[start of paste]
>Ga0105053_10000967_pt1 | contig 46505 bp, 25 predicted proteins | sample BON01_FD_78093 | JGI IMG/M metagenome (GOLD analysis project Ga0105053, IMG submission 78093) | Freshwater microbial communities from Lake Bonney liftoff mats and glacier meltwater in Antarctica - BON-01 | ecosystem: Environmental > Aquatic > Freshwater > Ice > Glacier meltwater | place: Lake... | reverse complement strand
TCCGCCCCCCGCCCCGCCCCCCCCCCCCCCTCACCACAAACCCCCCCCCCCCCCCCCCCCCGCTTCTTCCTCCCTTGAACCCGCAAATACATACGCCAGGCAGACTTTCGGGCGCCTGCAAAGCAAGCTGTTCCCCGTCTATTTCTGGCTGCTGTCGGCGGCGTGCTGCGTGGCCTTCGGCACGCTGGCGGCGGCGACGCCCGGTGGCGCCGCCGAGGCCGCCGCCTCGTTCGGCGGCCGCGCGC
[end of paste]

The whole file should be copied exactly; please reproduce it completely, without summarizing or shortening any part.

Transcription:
>Ga0105053_10000967_pt1 | contig 46505 bp, 25 predicted proteins | sample BON01_FD_78093 | JGI IMG/M metagenome (GOLD analysis project Ga0105053, IMG submission 78093) | Freshwater microbial communities from Lake Bonney liftoff mats and glacier meltwater in Antarctica - BON-01 | ecosystem: Environmental > Aquatic > Freshwater > Ice > Glacier meltwater | place: Lake... | reverse complement strand
TCCGCCCCCCGCCCCGCCCCCCCCCCCCCCTCACCACAAACCCCCCCCCCCCCCCCCCCCCGCTTCTTCCTCCCTTGAACCCGCAAATACATACGCCAGGCAGACTTTCGGGCGCCTGCAAAGCAAGCTGTTCCCCGTCTATTTCTGGCTGCTGTCGGCGGCGTGCTGCGTGGCCTTCGGCACGCTGGCGGCGGCGACGCCCGGTGGCGCCGCCGAGGCCGCCGCCTCGTTCGGCGGCCGCGCGC